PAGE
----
Month: August 2016

Cheap populism helps no one

By MICHAEL GERSON With defeat now the likely outcome for the Republican presidential nominee, the blame shifting has begun early and in earnest. To some partisans such as Sean Hannity, the responsibility for the expected loss—as well as for Hillary Clinton’s Supreme Court picks and “whatever illegal immigrants do” —lies with Never Trump conservatives. Whether or not Hannity is the sharpest knife in the drawer (a matter of recent controversy), he leaves Occam’s razor rusty from disuse. Isn’t it more likely that Republicans are losing because their candidate has committed enough gaffes to torpedo 10 campaigns? Because he has premised his appeal on prejudice? Because he displays no appreciation of constitutional values and offers himself as a strongman? Because he has no knowledge of, or interest in, public policy? Because he is an erratic narcissist with a compulsive need to crush and humiliate his critics? Holding Never Trump forces responsible for all this is akin to blaming the spectators in Lakehurst, New Jersey, for the Hindenburg disaster. The pointing and gawking did not cause the flames. For the record, I am in favor of the Davos set becoming more sensitive to the struggles of their countrymen. But all these fat cats at Coca-Cola, Monsanto, Pfizer and Microsoft deserve at least a bleat in response. They are leading participants in an economic system—with its global supply chains, freely moving capital...

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Restructure school chief’s job

There are matters about which I feel like shouting, “There’s got to be a better way!”  For example: the way we spend our tax money on our local schools, in this instance, the Salem-Keizer School District. One reference in particular has to do with the apparent knee-jerk need by members of the school board to raise the salary of the superintendent.  Now really, what has this relatively new person in the job done accomplished to warrant an increase in direct pay salary of $17,000 from the current $204,000 to $221,000 per annum plus all the retirement benefits and other perks provided her and other large district superintendents these days? Much of the need to raise superintendent salaries has to do with the mindless need to keep up with other districts. This false premise is an effort to scramble, like the old “keeping up with the Joneses,” leads most of us to reach for a barf bag.  In the first place, how many public employees among us have any basis for an 8.25 percent raise?  They do not, specifically when available money remains scarce for everything that’s truly important.  Just one priority is enough money in mid-Willamette Valley treasuries to hire sufficient numbers of police officers in the state’s cities and counties to keep after the ever-swelling number of the criminally-minded.  Multiple other examples of public money needs can be readily cited, the homeless and their deprived children just one. Now, take a little time to consider the S-K superintendent’s...

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Measure 96 is big boost for veterans

By PAUL EVANS This November, Oregonians have an unprecedented opportunity to assist our veterans who struggle to return and reintegrate into our communities. Ballot Measure 96 represents the most consequential investment in veterans’ outreach and services in Oregon history. It is imperative we make the most of this opportunity: it is imperative that we all stand up for all those who have stood for us.    The unfortunate reality we face is that America has not kept faith with the troops we send into war. We embarked upon a global campaign without a clear plan for victory, a means of sustaining our efforts, or a system to care for those we sent.  These choices leave lasting consequences. Every day over twenty veterans accept suicide as their fate. Of these wounded warriors, at least one served in Afghanistan or Iraq—or both. We have a significant number of homeless veterans:  in Oregon at least 5,000 veterans must search for a safe place to sleep each night. Each year we witness an increasing number of incarcerated veterans, and we have a growing schism between the society that sent troops to war and the men and women struggling to survive.  Too few understand the real price of combat. We are currently engaged in three conflicts, and our military members face multiple deployments and significant long-term stresses resulting from their time in uniform.  We...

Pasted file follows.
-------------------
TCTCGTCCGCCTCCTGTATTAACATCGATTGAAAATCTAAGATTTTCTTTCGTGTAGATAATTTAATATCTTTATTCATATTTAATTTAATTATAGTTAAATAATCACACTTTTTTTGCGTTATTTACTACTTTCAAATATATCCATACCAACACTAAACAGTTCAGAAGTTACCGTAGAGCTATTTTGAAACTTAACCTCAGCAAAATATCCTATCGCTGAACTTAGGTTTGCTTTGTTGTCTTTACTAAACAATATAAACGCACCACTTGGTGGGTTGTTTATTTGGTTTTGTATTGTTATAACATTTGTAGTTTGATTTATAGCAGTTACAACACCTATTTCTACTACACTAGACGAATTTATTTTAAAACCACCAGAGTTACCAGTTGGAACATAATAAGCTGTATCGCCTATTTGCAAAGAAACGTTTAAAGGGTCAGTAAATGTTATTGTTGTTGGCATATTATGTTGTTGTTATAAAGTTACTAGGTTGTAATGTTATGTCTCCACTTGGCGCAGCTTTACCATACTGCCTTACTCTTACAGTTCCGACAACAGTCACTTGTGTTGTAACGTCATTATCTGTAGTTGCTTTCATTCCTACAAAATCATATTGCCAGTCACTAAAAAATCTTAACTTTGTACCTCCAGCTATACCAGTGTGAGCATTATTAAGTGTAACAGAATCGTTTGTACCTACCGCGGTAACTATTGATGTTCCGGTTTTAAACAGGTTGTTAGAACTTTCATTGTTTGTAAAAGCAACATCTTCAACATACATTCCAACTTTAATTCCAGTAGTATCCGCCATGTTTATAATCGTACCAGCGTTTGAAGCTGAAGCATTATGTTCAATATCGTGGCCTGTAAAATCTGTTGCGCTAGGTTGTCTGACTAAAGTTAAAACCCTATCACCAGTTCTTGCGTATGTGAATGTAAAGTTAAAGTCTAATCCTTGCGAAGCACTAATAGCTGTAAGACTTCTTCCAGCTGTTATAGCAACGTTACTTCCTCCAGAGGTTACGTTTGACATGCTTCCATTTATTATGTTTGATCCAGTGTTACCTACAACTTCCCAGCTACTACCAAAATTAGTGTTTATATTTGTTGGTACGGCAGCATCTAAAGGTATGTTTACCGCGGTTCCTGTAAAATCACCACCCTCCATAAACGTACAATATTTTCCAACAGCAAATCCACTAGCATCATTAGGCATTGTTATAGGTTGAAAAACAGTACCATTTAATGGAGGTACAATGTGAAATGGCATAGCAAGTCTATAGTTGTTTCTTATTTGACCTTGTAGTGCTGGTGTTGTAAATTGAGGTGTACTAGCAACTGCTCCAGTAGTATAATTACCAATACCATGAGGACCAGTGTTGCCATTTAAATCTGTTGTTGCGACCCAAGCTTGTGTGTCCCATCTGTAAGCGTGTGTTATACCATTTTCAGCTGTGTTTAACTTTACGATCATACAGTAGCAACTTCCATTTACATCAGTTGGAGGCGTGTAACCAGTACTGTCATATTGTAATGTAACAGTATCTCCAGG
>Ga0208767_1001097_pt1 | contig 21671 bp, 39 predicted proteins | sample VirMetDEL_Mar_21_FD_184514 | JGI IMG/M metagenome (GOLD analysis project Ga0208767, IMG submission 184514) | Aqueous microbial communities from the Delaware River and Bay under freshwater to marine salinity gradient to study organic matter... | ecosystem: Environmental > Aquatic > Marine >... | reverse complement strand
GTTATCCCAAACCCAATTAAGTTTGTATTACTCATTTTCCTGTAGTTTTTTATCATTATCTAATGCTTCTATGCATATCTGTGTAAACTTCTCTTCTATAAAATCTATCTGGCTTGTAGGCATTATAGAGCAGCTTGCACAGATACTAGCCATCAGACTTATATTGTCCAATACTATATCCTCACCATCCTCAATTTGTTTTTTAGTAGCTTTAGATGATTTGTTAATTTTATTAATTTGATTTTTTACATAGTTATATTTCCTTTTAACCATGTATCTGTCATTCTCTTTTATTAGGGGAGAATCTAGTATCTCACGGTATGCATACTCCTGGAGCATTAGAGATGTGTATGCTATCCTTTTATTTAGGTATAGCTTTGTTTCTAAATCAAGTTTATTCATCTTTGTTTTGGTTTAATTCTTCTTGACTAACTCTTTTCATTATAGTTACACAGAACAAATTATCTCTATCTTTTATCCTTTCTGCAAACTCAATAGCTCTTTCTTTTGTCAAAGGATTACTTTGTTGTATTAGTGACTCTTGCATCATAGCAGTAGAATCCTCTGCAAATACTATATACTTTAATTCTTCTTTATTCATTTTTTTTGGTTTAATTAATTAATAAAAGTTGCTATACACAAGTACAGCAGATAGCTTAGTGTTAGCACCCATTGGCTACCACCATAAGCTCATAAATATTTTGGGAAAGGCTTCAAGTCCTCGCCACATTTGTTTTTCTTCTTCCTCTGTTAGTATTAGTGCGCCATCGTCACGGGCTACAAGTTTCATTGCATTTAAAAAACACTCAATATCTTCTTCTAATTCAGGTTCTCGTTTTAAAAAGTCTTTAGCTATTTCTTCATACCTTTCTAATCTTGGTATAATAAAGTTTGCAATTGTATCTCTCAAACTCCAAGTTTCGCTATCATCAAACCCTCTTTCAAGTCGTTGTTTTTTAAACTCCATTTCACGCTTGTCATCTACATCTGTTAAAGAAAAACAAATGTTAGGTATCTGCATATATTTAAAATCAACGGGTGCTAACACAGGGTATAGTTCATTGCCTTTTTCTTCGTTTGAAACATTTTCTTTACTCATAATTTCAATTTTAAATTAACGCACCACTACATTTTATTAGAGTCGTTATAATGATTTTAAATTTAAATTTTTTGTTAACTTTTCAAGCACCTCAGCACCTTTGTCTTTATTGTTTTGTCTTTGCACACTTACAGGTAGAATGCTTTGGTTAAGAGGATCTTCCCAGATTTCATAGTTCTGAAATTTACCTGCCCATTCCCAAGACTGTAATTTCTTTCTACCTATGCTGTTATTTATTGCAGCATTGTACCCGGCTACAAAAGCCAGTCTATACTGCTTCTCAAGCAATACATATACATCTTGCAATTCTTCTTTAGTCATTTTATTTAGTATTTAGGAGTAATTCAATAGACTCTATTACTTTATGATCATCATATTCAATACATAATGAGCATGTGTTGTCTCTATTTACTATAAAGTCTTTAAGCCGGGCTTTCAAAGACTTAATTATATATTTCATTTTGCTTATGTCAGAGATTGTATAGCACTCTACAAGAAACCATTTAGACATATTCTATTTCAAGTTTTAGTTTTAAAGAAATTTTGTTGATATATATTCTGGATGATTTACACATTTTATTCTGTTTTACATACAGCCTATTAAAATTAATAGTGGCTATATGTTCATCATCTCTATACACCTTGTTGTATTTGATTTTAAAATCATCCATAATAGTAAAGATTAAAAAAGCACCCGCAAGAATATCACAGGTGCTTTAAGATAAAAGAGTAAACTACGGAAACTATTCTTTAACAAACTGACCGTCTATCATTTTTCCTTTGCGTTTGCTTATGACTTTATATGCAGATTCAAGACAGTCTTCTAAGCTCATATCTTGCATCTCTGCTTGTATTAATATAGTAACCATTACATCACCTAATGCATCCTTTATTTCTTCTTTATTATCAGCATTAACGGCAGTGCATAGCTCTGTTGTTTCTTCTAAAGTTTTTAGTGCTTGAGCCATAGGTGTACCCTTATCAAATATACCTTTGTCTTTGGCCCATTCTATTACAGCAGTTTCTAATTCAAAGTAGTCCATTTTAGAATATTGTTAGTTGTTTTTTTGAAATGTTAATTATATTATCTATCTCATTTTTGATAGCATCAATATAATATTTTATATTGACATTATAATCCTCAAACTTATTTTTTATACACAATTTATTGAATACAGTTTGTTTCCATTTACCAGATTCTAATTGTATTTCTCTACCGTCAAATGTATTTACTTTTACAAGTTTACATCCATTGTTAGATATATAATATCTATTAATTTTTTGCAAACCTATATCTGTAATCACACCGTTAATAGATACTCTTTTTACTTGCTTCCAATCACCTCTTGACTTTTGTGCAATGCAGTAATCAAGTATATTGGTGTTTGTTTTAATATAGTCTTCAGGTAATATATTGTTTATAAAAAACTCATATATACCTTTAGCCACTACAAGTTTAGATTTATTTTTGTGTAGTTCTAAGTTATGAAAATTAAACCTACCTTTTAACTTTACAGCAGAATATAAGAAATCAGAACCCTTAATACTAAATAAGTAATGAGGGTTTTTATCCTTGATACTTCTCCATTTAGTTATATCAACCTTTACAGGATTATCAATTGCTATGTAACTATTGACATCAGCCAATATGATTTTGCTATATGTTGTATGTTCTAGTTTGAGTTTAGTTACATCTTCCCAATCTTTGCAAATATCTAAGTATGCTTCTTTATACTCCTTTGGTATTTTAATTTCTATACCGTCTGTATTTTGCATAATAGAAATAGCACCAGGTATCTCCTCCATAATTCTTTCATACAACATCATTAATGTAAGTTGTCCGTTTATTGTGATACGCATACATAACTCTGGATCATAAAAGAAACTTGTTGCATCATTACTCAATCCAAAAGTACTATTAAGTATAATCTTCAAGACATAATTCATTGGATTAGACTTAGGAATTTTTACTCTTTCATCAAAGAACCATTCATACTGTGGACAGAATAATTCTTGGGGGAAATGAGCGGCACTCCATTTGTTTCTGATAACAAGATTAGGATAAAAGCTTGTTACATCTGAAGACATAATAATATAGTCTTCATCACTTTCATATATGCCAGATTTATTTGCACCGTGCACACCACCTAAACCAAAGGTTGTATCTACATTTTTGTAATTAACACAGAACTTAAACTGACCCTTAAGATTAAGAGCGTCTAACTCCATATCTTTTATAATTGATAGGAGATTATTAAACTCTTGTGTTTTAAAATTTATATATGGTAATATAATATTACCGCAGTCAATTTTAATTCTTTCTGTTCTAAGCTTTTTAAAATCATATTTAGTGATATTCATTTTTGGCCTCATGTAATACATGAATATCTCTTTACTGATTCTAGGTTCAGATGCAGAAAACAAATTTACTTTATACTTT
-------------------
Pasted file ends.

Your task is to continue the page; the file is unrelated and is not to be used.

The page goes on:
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Hunter commits to to U. of San Diego

By DEREK WILEY Of the Keizertimes Sydney Hunter only needed to hear from one school to make her college decision. The incoming McNary senior has verbally committed to play basketball at University of San Diego. Hunter, who is still receiving calls and text messages from other colleges, didn’t plan to commit so early in the process. “Maybe it was the beaches. I don’t know. But I loved it,” she said. Hunter has been in contact with the coaches at San Diego since the eighth grade. “I’ve known their coaches for a lot longer than any of the other coaches that have talked to me,” she said. “I went on my official visit and I got to meet the whole team and I just think I fit in super well. I loved it. That was a big part of it.” San Diego plays in the West Coast Conference with the likes of Gonzaga, Saint Mary’s and Santa Clara. The Lady Toreros finished 25-8 last season, which was the second most wins in program history, and lost to Michigan in the Sweet 16 round of the Women’s National Invitation Tournament. Hunter isn’t completely sure what she wants to do academically but noted San Diego has a top-notch counseling program. “You have to be so smart to go there so it’s going to be a challenge and I’m so excited for it,”...

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